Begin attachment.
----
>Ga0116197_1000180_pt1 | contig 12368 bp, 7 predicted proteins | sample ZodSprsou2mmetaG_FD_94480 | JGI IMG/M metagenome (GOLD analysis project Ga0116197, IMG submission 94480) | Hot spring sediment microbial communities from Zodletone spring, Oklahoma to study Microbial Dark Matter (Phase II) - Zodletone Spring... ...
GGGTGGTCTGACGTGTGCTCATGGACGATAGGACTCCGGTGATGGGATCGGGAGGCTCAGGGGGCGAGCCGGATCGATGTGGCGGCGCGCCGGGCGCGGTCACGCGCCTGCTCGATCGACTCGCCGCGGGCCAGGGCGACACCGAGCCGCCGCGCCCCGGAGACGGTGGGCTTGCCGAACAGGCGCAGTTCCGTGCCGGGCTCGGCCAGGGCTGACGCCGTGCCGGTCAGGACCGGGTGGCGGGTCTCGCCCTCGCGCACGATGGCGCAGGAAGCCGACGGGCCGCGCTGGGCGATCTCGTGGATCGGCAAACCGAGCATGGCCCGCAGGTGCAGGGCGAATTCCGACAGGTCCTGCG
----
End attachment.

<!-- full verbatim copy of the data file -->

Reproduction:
>Ga0116197_1000180_pt1 | contig 12368 bp, 7 predicted proteins | sample ZodSprsou2mmetaG_FD_94480 | JGI IMG/M metagenome (GOLD analysis project Ga0116197, IMG submission 94480) | Hot spring sediment microbial communities from Zodletone spring, Oklahoma to study Microbial Dark Matter (Phase II) - Zodletone Spring... ...
GGGTGGTCTGACGTGTGCTCATGGACGATAGGACTCCGGTGATGGGATCGGGAGGCTCAGGGGGCGAGCCGGATCGATGTGGCGGCGCGCCGGGCGCGGTCACGCGCCTGCTCGATCGACTCGCCGCGGGCCAGGGCGACACCGAGCCGCCGCGCCCCGGAGACGGTGGGCTTGCCGAACAGGCGCAGTTCCGTGCCGGGCTCGGCCAGGGCTGACGCCGTGCCGGTCAGGACCGGGTGGCGGGTCTCGCCCTCGCGCACGATGGCGCAGGAAGCCGACGGGCCGCGCTGGGCGATCTCGTGGATCGGCAAACCGAGCATGGCCCGCAGGTGCAGGGCGAATTCCGACAGGTCCTGCG